imary care. Primary care may include instances where the patients remain with their Family Practice or Medical/Pediatric physician or care teams under newly established roles/relationships as adult patients. Three arrows pointing from cancer patients suggest they may also transition to primary care, cancer specialty care or survivorship models of care.

 

Draft Contextual Questions

In addition to the identified key questions, NCI expressed interest in a formal, mixed-methods evaluation of the context in which interventions for transitioning children with special healthcare needs from pediatric to adult services are developed and utilized. Questions to be evaluated include:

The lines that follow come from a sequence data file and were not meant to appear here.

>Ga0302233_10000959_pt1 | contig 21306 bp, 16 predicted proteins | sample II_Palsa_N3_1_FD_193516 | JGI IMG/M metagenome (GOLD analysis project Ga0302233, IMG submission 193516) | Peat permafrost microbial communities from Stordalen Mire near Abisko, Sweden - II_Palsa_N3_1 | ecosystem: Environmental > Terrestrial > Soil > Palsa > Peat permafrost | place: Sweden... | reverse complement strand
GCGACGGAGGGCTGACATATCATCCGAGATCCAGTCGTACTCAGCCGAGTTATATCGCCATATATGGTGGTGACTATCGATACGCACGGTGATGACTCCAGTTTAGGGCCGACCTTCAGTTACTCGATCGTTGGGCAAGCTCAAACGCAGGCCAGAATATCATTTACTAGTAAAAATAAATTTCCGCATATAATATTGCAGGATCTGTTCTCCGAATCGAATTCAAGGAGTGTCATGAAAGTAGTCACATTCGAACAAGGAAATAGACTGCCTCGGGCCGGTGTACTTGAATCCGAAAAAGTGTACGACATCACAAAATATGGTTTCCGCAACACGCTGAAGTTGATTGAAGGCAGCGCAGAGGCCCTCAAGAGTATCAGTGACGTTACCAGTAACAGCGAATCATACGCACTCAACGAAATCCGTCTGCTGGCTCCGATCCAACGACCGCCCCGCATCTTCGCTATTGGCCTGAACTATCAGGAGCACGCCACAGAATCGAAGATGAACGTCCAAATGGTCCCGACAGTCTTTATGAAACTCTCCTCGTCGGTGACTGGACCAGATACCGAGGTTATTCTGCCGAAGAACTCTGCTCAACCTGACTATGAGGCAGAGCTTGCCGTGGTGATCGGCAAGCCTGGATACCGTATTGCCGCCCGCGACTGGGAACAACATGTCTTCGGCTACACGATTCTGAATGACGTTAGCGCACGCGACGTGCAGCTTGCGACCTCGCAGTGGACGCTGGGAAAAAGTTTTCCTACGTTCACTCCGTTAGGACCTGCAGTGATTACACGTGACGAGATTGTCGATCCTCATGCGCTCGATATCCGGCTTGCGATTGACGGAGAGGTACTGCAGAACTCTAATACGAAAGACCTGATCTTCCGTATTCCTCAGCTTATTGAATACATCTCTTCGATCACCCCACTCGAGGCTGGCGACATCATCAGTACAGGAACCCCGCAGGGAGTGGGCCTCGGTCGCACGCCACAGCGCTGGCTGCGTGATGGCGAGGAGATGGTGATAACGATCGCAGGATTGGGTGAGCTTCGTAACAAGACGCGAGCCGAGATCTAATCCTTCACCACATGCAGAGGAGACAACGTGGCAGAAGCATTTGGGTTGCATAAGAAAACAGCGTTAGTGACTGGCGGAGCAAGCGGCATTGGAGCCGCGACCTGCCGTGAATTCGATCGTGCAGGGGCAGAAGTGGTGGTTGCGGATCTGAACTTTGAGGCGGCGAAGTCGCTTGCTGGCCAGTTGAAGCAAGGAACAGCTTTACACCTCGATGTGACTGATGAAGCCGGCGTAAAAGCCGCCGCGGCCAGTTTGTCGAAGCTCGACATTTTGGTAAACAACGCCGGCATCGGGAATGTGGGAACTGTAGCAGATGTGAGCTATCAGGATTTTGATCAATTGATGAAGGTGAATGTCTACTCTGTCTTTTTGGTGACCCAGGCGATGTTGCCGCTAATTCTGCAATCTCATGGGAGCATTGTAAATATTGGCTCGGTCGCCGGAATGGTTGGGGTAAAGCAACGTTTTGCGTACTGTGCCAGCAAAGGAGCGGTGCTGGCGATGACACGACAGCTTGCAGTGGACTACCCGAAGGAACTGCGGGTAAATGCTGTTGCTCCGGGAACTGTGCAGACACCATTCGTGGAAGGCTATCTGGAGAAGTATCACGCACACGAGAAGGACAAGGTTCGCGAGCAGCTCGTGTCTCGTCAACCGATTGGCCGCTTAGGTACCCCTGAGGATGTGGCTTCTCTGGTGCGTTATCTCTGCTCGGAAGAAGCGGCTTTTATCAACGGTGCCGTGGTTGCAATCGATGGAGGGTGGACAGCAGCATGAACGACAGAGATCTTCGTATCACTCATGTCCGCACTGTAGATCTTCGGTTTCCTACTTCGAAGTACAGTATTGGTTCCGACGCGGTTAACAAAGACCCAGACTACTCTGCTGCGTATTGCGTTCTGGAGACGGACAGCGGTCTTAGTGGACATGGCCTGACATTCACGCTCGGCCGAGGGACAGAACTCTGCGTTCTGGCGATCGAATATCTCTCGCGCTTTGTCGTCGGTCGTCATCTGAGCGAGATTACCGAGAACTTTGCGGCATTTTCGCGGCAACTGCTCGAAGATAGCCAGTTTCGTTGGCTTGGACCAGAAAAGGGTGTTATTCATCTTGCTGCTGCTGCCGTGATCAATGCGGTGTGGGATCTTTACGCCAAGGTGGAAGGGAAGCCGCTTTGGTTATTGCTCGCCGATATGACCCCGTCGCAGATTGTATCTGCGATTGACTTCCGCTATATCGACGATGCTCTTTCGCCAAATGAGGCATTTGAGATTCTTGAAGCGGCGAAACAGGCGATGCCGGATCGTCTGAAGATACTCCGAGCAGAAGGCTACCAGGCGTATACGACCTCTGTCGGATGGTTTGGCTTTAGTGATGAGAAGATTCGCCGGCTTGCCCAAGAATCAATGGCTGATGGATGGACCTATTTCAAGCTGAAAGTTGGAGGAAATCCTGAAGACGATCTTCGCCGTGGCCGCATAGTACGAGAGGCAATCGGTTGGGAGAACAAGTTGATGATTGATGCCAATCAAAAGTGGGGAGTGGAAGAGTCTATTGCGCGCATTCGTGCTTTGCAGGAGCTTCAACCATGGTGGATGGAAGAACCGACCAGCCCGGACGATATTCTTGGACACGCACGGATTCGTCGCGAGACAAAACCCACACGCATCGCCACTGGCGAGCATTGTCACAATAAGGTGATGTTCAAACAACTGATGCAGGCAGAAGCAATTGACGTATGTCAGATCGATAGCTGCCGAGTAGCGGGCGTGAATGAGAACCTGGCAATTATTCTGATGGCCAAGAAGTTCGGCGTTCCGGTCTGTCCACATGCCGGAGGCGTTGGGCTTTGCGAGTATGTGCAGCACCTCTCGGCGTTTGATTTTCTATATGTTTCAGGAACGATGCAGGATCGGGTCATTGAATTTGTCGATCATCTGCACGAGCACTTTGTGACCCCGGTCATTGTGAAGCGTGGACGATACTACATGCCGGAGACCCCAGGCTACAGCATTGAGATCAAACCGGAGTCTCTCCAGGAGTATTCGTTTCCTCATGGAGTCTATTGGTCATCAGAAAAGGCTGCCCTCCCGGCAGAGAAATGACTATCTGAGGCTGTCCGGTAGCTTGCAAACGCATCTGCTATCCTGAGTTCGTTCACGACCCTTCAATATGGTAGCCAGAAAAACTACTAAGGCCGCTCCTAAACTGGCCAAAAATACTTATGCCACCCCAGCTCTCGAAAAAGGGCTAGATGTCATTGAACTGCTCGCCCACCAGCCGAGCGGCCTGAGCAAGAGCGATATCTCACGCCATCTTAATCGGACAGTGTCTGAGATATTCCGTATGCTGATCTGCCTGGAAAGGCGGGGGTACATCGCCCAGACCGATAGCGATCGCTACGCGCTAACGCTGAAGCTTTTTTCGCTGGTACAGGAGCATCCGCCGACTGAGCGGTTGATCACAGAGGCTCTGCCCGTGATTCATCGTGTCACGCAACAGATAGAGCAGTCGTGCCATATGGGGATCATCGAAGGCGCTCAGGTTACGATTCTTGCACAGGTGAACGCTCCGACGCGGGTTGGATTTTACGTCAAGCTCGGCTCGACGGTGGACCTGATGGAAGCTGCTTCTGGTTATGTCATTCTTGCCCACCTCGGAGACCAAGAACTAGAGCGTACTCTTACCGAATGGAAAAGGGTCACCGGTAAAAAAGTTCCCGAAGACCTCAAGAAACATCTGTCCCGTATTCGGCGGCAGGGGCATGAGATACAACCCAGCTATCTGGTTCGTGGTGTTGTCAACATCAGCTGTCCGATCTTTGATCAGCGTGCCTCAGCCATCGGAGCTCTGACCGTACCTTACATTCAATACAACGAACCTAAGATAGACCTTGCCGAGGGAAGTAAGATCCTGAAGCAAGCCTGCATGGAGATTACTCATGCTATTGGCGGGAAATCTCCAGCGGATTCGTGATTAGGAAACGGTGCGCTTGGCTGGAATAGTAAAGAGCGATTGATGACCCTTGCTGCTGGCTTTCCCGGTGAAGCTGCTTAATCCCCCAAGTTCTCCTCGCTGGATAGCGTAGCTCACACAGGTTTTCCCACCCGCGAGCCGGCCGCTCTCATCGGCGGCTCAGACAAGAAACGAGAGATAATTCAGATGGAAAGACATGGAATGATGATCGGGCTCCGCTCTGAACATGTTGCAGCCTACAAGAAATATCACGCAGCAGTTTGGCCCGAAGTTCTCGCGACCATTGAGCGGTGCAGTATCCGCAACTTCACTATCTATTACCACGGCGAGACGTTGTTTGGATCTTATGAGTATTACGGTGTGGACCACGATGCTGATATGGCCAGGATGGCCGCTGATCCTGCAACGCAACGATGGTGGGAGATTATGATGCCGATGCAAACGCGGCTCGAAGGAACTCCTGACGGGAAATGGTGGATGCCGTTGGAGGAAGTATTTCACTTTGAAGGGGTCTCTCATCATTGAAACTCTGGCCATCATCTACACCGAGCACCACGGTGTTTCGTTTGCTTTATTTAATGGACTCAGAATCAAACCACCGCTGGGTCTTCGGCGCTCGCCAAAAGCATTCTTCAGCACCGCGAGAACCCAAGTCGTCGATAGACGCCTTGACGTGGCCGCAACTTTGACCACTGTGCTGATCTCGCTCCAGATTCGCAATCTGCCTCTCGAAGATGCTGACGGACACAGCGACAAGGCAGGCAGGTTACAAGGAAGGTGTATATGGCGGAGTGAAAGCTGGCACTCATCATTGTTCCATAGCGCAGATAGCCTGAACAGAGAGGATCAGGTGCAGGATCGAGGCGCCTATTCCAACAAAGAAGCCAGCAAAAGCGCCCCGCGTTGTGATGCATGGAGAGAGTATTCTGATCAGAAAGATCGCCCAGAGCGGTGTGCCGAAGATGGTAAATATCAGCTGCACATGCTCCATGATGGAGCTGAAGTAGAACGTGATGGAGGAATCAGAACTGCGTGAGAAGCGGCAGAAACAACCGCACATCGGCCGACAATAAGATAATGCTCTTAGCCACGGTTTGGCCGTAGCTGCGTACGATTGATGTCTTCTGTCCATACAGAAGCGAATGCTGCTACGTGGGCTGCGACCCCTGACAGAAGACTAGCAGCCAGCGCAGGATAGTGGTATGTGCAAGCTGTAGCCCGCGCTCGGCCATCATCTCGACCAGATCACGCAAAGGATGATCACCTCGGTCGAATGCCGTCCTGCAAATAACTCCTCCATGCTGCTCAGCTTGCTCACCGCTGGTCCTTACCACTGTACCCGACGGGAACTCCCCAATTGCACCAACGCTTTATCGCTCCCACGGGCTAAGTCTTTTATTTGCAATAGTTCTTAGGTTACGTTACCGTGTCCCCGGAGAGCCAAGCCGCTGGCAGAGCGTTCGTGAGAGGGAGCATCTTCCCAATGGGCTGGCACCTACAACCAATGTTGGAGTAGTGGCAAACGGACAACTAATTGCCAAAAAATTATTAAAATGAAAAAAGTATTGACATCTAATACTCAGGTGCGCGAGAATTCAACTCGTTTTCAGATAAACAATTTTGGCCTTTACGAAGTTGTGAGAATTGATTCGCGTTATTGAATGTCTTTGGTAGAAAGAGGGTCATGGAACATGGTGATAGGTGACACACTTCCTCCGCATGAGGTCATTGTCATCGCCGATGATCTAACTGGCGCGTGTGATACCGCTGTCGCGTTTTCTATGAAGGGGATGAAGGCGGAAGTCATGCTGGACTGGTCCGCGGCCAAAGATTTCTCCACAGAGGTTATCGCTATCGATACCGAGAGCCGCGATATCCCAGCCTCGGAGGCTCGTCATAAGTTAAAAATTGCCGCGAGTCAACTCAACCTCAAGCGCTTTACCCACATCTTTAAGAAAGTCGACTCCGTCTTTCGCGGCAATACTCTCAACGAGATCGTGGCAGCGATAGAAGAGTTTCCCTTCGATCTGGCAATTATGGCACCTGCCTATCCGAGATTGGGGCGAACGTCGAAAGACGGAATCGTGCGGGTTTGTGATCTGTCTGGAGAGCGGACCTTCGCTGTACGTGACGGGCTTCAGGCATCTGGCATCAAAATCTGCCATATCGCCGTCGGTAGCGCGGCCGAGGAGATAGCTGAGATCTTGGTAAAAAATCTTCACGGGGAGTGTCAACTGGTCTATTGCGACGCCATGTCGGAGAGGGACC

1. How is effectiveness defined and measured for transitions of care from pediatric to adult services for children with special healthcare needs?
  2. What transition care training and other implementation strategies are available to prepare pediatric medical providers (e.g., pediatricians and other specialists) and adult medical providers (e.g., primary care providers, nurse practitioners, physician assistants) for transitioning children with special healthcare needs to adult care?
  3. What training is available for linguistic- and culturally competent care?
  4. What transition care training and other implementation strategies are available to prepare pediatric patients and their families for transitioning children with special healthcare needs to adult care?
  5. What care interventions including primary care have been used for transition from pediatric to adult medical care for children with special healthcare needs?